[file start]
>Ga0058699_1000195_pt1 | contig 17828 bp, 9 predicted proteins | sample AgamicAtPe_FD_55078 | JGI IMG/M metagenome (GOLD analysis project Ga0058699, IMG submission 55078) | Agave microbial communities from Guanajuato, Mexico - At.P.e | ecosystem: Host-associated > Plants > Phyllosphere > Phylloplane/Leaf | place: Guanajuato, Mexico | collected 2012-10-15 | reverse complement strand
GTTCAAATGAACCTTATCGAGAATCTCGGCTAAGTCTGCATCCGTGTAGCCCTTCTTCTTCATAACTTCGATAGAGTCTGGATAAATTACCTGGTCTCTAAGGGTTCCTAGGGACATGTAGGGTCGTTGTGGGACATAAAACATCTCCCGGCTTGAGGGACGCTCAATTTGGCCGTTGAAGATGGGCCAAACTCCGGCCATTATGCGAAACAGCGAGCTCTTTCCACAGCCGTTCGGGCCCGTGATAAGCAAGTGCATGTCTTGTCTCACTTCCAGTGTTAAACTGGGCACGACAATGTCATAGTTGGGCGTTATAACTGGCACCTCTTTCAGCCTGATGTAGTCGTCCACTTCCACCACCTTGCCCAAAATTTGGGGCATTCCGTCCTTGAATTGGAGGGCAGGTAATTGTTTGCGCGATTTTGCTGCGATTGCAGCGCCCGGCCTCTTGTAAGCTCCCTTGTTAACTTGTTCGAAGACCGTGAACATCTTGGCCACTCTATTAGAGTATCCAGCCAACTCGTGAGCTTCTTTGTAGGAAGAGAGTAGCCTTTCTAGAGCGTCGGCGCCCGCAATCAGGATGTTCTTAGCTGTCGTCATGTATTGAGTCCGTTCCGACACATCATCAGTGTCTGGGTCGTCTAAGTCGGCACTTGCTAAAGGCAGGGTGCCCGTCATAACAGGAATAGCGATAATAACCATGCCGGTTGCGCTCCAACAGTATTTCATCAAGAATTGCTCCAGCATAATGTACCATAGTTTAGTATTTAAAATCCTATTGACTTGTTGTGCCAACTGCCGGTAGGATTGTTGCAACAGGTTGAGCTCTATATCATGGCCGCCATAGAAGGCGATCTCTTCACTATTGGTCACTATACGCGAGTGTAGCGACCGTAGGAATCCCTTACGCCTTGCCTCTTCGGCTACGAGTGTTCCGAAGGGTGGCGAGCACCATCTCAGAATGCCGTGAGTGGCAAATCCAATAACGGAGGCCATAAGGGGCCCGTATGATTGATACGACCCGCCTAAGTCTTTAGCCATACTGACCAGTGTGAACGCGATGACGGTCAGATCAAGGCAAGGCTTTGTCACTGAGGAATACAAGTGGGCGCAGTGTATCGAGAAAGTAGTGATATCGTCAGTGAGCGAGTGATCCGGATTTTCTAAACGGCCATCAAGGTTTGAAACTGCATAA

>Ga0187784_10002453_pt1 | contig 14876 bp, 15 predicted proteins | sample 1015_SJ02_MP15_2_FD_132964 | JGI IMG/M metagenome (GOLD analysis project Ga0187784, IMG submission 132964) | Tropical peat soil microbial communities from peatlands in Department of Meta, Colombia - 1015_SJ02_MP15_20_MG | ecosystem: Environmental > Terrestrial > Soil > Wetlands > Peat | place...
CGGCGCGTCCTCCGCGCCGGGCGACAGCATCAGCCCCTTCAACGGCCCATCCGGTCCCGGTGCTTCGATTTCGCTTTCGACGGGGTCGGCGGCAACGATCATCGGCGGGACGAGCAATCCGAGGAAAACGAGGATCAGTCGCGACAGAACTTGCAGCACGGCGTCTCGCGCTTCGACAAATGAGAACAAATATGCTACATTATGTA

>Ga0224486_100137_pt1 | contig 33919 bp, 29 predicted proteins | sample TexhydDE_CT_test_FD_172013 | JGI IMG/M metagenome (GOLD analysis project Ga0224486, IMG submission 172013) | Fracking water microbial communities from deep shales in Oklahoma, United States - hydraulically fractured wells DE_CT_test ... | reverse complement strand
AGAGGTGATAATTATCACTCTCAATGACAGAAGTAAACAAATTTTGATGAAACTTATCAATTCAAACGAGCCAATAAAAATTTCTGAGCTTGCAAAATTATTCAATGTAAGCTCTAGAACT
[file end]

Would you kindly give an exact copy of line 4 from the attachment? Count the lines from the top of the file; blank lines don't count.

CGGCGCGTCCTCCGCGCCGGGCGACAGCATCAGCCCCTTCAACGGCCCATCCGGTCCCGGTGCTTCGATTTCGCTTTCGACGGGGTCGGCGGCAACGATCATCGGCGGGACGAGCAATCCGAGGAAAACGAGGATCAGTCGCGACAGAACTTGCAGCACGGCGTCTCGCGCTTCGACAAATGAGAACAAATATGCTACATTATGTA